Top Sewing Tips
How To Sewing Solutions
Can a pattern for knit be made in a woven if cut on the bias? Yes! The first thing you need to do is change the grainline. To prevent ripples on bias seams, add 1" to the cutting line on vertical and diagonal seams. If you want the bias garment to fit a bit looser, cut an extra 1" for fit insurance at the side seams. Baste the side seams at 2L": L" for the existing seam allowance, 1" for bias and 1" for fit insurance. Let out or take in to suit, sewing the seams with a narrow zigzag (1.0 mm wide, 2.0 mm long). This will allow the seams to relax as the fabric relaxes. Cut the seam allowance width down to 1". Press open the seams, slightly stretching the seam allowances vertically as you press. Forget letting the garment hang 24 hours before hemming. Then give the whole garment an overall press, stretching the fabric slightly vertically with the iron. This will relax the fabric so you can use a hem marker to get an even hem.
If bust darts are always too high for you, try this easy solution: Across the front bodice, draw a horizontal line across the pattern 1" down from the bottom of the armhole. Cut apart the pattern and lengthen the bodice the amount you want to lower the front dart. Draw a horizontal line on the same front, somewhere under the dart and above the waist. Shorten the pattern on the second line the same amount you lengthened above the dart. Now the length of the side seams match.
This is Only a Test
Before preshrinking any fabric with a metallic finish in the washing machine and dryer, cut a 4" square and toss it in with your next load of laundry. The metallic finish might wash off. You'll be glad you didn't throw the whole piece in. Dry-clean the completed garment to maintain the fabric's luster.
Handle With Care
Can silk doupioni or silk shantung be washed? Yes, but only by hand using my favorite detergent for silk, a tablespoon of shampoo. Rinse in cool water and air dry. That being said, washing silk makes the fabric become softer and lose body. If you want the fabric to maintain its crispness, dry cleaning is recommended. In this case, no preshrinking is needed.
Not all hem allowances are created equal. Not only does the garment style determine the width of the hem allowance, the fabric comes into the decision as well. Typically a hem allowance on a knit top or full knit skirt is H", but on a straight or A-line knit dress, a 1H" width is preferred to give the hem weight. A jacket hem can be 1G" to 1H" while a coat hem is 2H" wide to give it weight. A blouse hem often uses a double turn of G". A full skirt has a narrow H" hem to eliminate bulk while a straight skirt needs a 2" to 2H" hem to give weight. Trouser hems are typically 1G", while a fuller pant needs a H" hem to eliminate bulk. For jeans, a double turn of H" is standard. Don't always use the hem width called for on the pattern. Make the decision to get the look you want.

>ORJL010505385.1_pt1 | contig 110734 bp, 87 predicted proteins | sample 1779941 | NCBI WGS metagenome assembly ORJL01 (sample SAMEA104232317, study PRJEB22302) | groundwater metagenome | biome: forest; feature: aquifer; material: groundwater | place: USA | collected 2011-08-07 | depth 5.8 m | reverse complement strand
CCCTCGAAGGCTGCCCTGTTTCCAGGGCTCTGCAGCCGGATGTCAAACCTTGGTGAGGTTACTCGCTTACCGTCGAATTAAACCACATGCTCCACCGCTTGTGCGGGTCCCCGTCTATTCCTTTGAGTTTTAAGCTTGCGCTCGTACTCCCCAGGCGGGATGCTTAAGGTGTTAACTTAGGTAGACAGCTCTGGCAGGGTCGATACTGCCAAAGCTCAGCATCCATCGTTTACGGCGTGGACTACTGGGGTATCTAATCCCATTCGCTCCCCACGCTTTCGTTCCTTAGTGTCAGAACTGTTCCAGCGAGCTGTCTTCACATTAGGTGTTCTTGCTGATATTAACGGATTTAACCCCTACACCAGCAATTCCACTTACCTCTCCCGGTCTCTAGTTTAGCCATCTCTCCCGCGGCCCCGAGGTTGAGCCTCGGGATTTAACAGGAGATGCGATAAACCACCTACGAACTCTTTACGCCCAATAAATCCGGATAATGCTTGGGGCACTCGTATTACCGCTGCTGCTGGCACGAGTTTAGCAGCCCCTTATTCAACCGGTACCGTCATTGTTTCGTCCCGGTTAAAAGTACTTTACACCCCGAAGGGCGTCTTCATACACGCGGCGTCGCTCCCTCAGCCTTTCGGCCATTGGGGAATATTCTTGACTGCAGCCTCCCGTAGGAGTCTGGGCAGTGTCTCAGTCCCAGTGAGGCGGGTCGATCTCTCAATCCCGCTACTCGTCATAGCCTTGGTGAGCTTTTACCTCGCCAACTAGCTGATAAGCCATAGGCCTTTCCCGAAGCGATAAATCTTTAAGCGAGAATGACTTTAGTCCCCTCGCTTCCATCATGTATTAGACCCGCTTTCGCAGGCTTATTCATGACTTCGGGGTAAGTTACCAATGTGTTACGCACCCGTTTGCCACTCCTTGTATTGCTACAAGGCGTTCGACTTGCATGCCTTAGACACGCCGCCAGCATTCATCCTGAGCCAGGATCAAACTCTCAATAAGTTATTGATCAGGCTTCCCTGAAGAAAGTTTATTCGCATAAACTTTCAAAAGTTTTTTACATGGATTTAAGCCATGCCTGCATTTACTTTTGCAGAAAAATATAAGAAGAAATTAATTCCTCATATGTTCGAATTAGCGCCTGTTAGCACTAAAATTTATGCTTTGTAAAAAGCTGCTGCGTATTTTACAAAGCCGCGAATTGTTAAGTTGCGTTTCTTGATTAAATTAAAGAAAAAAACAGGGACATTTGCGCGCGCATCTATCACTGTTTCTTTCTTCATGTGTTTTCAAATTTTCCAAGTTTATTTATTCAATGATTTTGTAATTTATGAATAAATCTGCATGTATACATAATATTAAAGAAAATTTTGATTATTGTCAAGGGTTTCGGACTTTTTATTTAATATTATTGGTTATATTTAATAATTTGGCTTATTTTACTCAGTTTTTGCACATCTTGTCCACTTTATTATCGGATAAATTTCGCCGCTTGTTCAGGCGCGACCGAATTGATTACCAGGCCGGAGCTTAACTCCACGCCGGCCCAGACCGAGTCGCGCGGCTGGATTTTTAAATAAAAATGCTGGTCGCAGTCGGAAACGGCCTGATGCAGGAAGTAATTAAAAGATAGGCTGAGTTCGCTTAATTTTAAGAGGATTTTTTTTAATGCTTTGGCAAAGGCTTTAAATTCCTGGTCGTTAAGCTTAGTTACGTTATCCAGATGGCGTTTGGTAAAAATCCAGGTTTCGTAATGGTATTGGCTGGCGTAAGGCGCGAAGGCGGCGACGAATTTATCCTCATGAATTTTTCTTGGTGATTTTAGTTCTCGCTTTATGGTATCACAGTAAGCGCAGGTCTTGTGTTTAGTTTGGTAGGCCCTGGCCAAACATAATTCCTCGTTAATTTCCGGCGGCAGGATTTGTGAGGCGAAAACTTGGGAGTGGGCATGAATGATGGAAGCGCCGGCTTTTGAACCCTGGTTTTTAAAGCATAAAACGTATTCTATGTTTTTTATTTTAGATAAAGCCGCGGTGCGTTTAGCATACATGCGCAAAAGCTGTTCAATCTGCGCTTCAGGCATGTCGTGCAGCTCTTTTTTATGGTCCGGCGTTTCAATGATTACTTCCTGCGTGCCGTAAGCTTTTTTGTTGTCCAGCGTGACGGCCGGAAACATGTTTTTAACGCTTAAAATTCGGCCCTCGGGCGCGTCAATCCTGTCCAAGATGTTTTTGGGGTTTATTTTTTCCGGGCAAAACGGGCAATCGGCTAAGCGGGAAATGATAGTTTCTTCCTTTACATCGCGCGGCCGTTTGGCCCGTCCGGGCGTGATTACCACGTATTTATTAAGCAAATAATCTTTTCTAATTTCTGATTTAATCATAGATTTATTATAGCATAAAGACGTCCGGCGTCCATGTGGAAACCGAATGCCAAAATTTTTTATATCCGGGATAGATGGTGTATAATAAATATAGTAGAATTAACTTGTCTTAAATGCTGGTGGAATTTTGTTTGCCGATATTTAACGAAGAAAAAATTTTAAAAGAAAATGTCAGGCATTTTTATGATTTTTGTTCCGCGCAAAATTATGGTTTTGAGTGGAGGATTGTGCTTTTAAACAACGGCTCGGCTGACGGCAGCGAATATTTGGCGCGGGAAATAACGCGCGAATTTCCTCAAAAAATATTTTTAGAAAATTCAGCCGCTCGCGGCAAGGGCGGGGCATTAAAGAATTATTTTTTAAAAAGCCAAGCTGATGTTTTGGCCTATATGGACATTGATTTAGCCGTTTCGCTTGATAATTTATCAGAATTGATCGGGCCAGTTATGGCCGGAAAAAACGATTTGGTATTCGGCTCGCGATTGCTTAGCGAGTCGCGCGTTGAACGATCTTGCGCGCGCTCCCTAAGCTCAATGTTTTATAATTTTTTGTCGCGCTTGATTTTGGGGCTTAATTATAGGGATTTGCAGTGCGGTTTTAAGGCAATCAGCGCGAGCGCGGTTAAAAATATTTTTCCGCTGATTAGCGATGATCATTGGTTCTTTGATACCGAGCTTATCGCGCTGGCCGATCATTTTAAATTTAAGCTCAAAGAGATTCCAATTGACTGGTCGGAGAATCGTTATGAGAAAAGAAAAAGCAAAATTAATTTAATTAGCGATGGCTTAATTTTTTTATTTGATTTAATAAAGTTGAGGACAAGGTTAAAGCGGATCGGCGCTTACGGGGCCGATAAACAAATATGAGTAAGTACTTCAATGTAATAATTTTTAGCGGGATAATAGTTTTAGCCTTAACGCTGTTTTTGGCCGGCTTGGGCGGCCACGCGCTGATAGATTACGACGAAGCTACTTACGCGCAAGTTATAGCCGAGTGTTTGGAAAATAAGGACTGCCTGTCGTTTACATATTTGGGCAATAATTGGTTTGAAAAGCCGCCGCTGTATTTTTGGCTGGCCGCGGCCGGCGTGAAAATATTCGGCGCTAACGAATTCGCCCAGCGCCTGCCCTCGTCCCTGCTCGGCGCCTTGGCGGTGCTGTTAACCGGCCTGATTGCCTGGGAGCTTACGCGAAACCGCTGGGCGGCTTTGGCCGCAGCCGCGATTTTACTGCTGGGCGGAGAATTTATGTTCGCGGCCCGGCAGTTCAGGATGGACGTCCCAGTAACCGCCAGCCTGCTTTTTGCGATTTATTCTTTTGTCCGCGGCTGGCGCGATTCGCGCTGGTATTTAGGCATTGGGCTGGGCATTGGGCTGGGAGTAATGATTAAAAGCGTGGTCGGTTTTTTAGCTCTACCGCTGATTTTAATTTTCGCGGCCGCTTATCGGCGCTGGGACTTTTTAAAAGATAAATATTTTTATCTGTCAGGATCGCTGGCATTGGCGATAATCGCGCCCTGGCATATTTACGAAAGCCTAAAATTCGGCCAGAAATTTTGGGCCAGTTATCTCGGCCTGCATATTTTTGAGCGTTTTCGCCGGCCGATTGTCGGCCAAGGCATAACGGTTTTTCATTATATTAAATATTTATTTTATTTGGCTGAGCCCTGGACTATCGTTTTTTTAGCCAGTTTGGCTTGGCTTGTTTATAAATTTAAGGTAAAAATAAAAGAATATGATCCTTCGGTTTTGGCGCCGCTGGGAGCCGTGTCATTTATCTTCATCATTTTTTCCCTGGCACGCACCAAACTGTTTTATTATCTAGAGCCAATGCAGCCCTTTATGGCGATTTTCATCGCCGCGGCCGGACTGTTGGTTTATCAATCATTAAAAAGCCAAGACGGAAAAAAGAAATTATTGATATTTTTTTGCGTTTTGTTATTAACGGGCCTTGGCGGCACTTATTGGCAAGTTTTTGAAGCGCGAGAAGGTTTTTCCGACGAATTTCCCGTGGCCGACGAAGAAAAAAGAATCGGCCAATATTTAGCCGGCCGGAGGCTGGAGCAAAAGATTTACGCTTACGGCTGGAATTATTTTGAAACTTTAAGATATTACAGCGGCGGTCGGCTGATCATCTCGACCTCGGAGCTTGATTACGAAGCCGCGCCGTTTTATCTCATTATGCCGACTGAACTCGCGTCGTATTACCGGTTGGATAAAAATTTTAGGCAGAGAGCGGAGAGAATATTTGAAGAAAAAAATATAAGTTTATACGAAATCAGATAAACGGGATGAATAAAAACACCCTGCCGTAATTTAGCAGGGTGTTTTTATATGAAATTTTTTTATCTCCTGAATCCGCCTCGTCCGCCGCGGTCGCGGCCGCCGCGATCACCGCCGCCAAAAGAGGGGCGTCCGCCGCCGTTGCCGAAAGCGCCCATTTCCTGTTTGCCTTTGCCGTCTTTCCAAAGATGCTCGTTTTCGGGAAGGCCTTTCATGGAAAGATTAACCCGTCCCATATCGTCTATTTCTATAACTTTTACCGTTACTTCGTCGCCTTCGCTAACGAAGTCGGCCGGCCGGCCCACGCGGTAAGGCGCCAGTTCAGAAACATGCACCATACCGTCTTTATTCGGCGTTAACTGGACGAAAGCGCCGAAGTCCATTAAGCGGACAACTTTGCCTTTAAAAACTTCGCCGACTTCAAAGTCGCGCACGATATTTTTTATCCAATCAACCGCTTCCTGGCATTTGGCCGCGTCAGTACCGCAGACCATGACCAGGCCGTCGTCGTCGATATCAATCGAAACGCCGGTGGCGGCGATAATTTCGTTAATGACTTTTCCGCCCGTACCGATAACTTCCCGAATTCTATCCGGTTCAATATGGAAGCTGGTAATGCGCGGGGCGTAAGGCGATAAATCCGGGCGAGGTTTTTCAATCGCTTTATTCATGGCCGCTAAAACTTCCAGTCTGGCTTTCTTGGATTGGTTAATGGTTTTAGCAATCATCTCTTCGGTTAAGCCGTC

Wash & Wear
A pair of white wool gabardine pants or a straight skirt can be a great investment but not if it needs to be dry-cleaned each time you wear it. You can launder the garments at home if you preshrink the gabardine in the bathtub in lukewarm water. Fabric can then be air dried over the shower pole. Launder soiled garments in the same way. Gently rub out spots without too much agitation, using a mild laundry detergent.
Stay in Shape
Lycra blend fabrics, while comfortable to wear, often don't retain their shape in areas of stress, such as in pants. After pants are worn once, the shape reflects your body, which may not be what you want. Another consideration is that Lycra blends don't press well. Plan on topstitching to flatten seams and details.
Why organize your fabric stash? Silly question, when the obvious answer is that you can't find anything. If you organize your fabric stash by color, you'll often find tow or three pieces that coordinate by accident. Now you have an outfit.
When trimming fabric close to the stitching line, nothing beats Gingher's 6" appliqu scissors. These are sometimes referred to as pelican scissors because one blade looks like a pelican beak.
To eliminate a facing, staystitch the garment using a 5/8" seam allowance. Trim away 3/8" of the seam allowance. Cut a 2" -wide bias strip the length of the garment seamline. Press the strip in half lengthwise. Open the fold and stitch the ends using a 1/2" seam. Press and trim away the seam allowance at the joint. With right sides together and the side of the garment with staystitching facing you, stitch both raw long edges of the bias strip to the garment, stretching the bias strip to fit the garment. Serge-finish the seam allowance. Press the seam allowance toward the garment. Secure the bias strip seam allowance to the underside by topstitching close to the seam.
Sandra Betzina designs patterns for Vogue under the Today's Fit label,writes a fitting column for Vogue Pattern magazine, is the author of More Fabric Savvy, Fast Fit, Power Sewing Step By Step and Sandra Betzina Sews for the Home, has produced nine instructional DVDs and conducts week-long sewing retreats in San Francisco. For more information, visit sandrabetzina.com or call (415) 876-2434.
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